Conclusions: Older patients and those undergoing staged MIS deformity correction have a higher likelihood of postoperative disposition to an SNF/IR. Complications occurred more commonly in those patients requiring transfer to an SNF/IR after hospitalization.
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http://dx.doi.org/10.1016/j.wneu.2018.06.249DOI Listing
October 2018

Transpsoas Approach Nuances.

Neurosurg Clin N Am 2018 Jul 26;29(3):407-417. Epub 2018 Apr 26.

Department of Orthopedics, Scripps Clinic, 10666 North Torrey Pines Road, La Jolla, CA 92037, USA; San Diego Center for Spinal Disorders, 6190 Cornerstone, San Diego, CA 92121, USA. Electronic address:

The transpsoas approach is a powerful tool in correcting adult spinal deformity secondary to the degenerative process. It may be used as a stand-alone construct or in combination with other approaches to correct both coronal and sagittal malalignment. Preoperative planning with careful analysis of full-length 36-in radiographs and an MRI of the lumbar spine is essential in determining the safety and feasibility of this approach. Ultimately the goals of deformity correction must be achieved, and lateral lumbar interbody fusion is a valuable tool that can aid in achieving these goals while minimizing perioperative morbidity.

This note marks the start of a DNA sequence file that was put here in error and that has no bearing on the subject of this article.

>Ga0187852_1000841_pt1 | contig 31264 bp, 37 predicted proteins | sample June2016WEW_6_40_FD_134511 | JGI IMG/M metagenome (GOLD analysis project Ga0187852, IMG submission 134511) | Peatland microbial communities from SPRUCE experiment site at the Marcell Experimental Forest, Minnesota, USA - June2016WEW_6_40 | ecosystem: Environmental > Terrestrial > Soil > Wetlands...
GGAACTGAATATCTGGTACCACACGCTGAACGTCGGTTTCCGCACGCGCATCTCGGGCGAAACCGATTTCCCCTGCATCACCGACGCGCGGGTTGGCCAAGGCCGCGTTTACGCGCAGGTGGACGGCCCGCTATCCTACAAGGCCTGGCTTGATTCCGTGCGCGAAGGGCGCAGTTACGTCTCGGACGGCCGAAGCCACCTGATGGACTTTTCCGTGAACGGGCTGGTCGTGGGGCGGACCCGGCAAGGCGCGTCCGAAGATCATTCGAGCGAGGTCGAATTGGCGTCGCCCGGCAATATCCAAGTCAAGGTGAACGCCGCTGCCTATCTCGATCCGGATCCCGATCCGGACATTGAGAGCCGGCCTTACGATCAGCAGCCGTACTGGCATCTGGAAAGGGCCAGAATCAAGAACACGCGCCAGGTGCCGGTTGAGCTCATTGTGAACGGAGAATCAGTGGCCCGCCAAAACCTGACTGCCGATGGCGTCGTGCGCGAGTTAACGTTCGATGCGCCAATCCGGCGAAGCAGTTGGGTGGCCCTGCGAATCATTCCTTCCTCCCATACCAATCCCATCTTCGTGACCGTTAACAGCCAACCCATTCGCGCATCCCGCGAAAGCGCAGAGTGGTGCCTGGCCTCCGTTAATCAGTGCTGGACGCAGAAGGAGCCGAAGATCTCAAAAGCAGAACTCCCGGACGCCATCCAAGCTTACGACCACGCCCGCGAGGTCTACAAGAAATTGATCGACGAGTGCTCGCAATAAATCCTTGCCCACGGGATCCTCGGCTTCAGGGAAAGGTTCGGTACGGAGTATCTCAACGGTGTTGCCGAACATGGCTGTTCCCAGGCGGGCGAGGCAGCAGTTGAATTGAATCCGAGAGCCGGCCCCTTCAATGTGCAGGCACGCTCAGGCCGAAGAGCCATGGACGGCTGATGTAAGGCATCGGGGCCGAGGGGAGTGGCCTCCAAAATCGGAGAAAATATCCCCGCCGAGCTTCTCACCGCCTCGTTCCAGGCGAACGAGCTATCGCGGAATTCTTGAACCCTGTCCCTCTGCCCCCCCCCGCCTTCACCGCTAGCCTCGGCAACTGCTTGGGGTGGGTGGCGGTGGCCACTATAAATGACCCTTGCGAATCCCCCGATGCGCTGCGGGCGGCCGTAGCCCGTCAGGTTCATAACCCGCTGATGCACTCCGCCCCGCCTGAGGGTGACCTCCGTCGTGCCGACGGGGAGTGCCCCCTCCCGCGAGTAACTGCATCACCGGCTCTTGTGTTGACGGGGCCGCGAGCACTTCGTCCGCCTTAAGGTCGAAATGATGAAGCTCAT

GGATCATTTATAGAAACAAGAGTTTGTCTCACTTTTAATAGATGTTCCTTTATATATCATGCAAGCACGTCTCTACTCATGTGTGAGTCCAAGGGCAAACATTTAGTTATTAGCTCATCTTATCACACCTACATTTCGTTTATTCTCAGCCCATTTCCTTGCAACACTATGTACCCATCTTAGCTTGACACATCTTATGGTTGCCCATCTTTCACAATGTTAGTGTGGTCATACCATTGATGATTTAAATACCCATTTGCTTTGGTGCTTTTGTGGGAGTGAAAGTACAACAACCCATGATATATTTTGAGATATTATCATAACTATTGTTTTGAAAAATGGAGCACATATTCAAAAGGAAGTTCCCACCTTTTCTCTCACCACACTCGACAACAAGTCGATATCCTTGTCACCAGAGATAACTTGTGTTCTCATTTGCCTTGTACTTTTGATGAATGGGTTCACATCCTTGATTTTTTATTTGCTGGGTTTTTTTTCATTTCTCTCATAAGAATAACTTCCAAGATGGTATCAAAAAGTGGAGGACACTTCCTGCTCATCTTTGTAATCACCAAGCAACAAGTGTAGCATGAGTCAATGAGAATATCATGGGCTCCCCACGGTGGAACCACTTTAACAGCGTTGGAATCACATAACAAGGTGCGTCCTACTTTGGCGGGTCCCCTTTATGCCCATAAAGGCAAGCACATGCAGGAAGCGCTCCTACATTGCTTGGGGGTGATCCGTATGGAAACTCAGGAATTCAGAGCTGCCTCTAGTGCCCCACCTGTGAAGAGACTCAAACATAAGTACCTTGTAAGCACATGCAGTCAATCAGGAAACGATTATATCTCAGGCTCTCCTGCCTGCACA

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http://dx.doi.org/10.1016/j.nec.2018.02.002DOI Listing
July 2018

The impact of mental health on patient-reported outcomes in cervical radiculopathy or myelopathy surgery.

J Clin Neurosci 2018 Aug 12;54:102-108. Epub 2018 Jun 12.

Division of Spinal Surgery, Departments of Orthopaedic and Neurological Surgery, NYU Langone Orthopedic Hospital, New York, NY, USA. Electronic address: